Massage Licensing Trends: Confusing or What

Massage Licensing

Karen Menehen wrote an excellent chronology on the ever-changing licensing regulations for massage therapists from the period 2005 to the present.  Her article appeared on Massage Magazine’s Trends and Opportunities – 2009.

Because of state versus national requirements, the whole licensing issue can confuse new graduates of massage therapy who are planning to obtain licenses immediately.  Given these recent changes, would it be better to wait until the law is actually enforced and implemented and then see how things unfold, or should massage school graduates just go ahead and obtain whatever licenses and permits are presently required by the state they intend to practice in?

In our last two blogs, the California Massage Therapy Council (CAMTC) was celebrating the passage of Senate Bill 731 but were still trying to figure out what schools would qualify and how much to charge for the licence fee.

Note that SB-731 was approved in 2008, but went into effect only in September this year, so this is one example where patience and waiting it out would be the smarter decision.  The only catch to waiting is that if massage therapy graduates are itching to set up their own business, potential income is lost if they don’t obtain that license right away.

In Karen Menehen’s article/chronology, she mentions that in May last year, the state of Florida voted that all new massage therapists must pass the MBLEx for state licensing purposes and that they should drop the NCETMB.

Most massage therapists are probably more familiar with NCETMB because this was one exam that up until April 2005 was used by most states  (in addition to their state-administered exam).  NCETMB stands for the National Certification Examination for Therapeutic Massage and Bodywork.

In May 2005, however, representatives from seven states and from the Associated Bodywork and Massage Professionals (ABMP)  met and decided that the aim should be to introduce a unified licensing body for the sake of uniformity.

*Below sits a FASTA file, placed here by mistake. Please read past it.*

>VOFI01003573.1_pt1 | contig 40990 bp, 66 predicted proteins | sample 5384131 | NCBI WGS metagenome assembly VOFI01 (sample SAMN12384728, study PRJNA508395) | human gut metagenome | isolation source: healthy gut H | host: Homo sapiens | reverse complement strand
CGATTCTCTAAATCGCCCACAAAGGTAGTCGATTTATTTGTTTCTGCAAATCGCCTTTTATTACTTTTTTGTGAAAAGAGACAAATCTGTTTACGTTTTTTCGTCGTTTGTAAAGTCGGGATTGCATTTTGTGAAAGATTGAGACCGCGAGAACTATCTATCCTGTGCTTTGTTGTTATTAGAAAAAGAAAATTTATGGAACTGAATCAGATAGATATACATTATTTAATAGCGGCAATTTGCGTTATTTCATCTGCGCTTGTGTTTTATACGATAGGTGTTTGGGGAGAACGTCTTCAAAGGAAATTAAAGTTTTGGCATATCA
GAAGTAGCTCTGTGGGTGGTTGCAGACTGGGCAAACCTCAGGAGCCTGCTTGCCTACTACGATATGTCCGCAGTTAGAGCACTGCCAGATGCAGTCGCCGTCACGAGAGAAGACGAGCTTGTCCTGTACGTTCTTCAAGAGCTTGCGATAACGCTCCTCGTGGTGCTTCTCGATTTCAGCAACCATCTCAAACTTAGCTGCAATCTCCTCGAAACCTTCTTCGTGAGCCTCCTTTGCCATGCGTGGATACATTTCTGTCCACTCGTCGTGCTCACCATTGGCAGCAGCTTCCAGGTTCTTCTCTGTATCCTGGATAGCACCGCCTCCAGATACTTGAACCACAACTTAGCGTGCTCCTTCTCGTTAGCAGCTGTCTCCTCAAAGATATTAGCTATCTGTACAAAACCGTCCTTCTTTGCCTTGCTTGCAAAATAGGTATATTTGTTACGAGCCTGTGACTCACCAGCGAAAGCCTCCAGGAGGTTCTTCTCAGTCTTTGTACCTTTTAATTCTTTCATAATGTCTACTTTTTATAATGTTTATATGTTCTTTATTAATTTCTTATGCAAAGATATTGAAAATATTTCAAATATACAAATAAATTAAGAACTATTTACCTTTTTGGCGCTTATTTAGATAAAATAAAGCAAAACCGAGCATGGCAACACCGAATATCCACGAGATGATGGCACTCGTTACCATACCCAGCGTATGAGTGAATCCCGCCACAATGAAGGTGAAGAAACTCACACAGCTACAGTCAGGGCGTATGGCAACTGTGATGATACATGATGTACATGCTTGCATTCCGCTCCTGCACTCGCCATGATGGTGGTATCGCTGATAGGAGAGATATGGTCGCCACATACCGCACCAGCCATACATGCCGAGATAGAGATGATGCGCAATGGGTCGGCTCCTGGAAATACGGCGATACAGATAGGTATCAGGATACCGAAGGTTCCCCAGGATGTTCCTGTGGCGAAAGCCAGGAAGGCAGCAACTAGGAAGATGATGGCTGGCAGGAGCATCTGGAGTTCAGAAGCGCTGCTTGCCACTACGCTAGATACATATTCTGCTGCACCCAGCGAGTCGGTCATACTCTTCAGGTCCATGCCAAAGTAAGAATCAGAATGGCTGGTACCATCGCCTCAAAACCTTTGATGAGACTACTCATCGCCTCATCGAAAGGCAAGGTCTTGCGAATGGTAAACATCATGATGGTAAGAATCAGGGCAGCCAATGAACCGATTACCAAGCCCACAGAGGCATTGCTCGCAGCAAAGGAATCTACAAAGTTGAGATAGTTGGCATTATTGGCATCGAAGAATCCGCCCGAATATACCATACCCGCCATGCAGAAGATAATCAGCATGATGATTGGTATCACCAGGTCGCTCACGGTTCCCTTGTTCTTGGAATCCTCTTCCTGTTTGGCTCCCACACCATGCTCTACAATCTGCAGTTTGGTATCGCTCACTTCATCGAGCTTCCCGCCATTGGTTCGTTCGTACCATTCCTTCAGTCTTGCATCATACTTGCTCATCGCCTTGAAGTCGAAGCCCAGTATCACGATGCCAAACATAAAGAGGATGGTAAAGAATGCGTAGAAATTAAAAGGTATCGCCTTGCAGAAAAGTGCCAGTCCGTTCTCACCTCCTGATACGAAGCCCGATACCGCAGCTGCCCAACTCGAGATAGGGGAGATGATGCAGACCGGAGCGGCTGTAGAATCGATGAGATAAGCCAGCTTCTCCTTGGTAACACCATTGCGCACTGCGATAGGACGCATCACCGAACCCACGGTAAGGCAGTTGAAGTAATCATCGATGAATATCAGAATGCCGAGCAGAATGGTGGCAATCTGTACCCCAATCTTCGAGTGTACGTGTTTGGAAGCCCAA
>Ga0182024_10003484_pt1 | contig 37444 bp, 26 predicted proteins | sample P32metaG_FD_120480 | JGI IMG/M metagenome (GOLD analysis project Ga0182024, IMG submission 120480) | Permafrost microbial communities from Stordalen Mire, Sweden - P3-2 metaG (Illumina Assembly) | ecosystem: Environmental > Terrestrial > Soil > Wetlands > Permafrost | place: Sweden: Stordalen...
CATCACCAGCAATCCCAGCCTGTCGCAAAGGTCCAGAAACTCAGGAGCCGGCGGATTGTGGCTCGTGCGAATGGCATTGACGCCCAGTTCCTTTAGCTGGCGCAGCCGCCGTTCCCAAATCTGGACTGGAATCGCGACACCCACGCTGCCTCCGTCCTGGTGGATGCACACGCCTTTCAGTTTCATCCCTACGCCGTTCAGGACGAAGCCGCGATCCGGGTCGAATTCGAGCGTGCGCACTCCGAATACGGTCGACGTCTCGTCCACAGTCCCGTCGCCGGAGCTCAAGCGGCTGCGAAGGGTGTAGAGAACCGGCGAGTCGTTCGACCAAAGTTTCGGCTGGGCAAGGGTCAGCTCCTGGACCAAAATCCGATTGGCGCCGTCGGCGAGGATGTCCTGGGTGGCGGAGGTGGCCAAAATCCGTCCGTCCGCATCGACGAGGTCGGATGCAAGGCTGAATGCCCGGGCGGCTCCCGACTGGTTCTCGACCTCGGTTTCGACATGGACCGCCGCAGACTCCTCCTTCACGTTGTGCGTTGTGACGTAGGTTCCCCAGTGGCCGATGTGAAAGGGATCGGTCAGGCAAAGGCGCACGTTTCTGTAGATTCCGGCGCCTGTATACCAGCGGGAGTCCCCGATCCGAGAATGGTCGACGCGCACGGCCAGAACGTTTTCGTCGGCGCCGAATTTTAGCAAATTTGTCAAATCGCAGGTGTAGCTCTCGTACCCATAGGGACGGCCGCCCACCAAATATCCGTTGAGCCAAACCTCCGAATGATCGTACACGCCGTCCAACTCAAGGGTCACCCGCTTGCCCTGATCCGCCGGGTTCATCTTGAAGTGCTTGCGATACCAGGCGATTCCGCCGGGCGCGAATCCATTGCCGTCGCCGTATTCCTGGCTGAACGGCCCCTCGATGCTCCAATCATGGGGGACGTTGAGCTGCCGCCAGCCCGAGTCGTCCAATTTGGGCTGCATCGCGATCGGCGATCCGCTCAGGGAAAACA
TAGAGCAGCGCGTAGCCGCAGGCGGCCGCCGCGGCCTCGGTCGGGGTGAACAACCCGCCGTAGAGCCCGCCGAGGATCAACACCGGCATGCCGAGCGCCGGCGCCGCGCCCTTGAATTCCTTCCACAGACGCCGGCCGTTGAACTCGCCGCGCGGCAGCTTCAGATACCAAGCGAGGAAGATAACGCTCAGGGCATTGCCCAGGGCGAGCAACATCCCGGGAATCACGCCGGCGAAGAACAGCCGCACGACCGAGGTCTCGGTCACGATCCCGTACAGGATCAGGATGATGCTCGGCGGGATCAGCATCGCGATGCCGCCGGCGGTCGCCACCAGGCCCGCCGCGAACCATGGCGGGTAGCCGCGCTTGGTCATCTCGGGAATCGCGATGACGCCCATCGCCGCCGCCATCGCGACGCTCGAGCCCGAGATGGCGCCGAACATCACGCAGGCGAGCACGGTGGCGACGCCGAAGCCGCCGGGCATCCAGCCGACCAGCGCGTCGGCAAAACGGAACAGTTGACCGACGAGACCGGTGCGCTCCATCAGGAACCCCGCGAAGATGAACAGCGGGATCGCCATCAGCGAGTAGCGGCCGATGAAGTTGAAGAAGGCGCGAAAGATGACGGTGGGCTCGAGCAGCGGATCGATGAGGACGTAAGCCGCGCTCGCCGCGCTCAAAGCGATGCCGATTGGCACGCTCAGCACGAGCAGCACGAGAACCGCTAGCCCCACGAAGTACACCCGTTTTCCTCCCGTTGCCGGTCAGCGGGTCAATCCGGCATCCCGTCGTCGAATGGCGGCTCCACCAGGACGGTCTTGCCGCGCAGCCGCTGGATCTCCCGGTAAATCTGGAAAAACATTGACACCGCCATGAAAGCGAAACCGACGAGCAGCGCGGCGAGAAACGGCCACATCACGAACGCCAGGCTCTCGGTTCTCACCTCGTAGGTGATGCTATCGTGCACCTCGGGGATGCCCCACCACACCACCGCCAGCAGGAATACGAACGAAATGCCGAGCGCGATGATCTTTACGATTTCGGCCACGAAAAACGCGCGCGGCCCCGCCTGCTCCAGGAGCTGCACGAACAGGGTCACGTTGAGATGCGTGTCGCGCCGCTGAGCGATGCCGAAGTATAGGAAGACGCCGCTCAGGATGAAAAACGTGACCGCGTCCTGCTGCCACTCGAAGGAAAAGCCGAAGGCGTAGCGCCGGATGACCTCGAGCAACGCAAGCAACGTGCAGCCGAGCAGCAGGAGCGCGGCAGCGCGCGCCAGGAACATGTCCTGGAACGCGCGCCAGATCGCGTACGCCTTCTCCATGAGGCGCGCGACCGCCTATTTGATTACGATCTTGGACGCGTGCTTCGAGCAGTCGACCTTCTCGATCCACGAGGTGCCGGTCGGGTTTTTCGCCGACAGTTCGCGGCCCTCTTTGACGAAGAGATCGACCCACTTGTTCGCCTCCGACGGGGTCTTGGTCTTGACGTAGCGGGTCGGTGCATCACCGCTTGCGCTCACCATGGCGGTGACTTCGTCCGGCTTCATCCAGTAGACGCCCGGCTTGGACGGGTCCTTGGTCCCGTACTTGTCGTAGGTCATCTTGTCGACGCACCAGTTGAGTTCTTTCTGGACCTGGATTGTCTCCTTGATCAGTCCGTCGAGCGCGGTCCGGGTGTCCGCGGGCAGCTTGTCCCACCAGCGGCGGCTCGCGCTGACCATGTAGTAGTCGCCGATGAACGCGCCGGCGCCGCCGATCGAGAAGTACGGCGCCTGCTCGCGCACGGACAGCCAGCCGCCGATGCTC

From that meeting, the Federation of State Massage Therapy Boards (FSMTB) was born.  Two years later, the FSMTB announced the MBLEx requirement.  Oregon and Arkansas Boards of Massage Therapy decided to use only the MBLEx, dropping NCETMB as a requirement; the Louisiana Board of Massage Therapy voted that it would also use the MBLEx but as an alternative to the NCETMB but did not drop NCETMB altogether.

In May 2008, Florida voted to adopt the MBLEx and consequently dropped the NCETMB requirement.  This was challenged by officials who were behind the NCETMB and they went as far as asking Pennsylvania to vote no to the MBLEx but their efforts failed.  North Carolina hopped into MBLEx bandwagon as well.

Early this year – January to be exact – the American Massage Therapy Association (AMTA) said it would use the MBLEx over any other state licensing exam.  Also at about this time, a compromise was reached between the Florida Department of Health, the Florida Board of Massage Therapy and the NCBTMB:  both the MBLEx and the NCETMB would be used for state licensing.

This has not stopped the NCETMB however from doing all possible grunt work to maintain the NCETMB requirement for state licensing.  According to Kathy Menehen, so far 29 states have joined the FSMTB (the creator of the MBLEx), and 18 of them have adopted the MBLEx along with the NCETMB; two states have opted for the MBLEx exclusively.

As for the other states and the District of Columbia, she said they offer either a license, certificate or registration to professionals in massage and bodywork disciplines.


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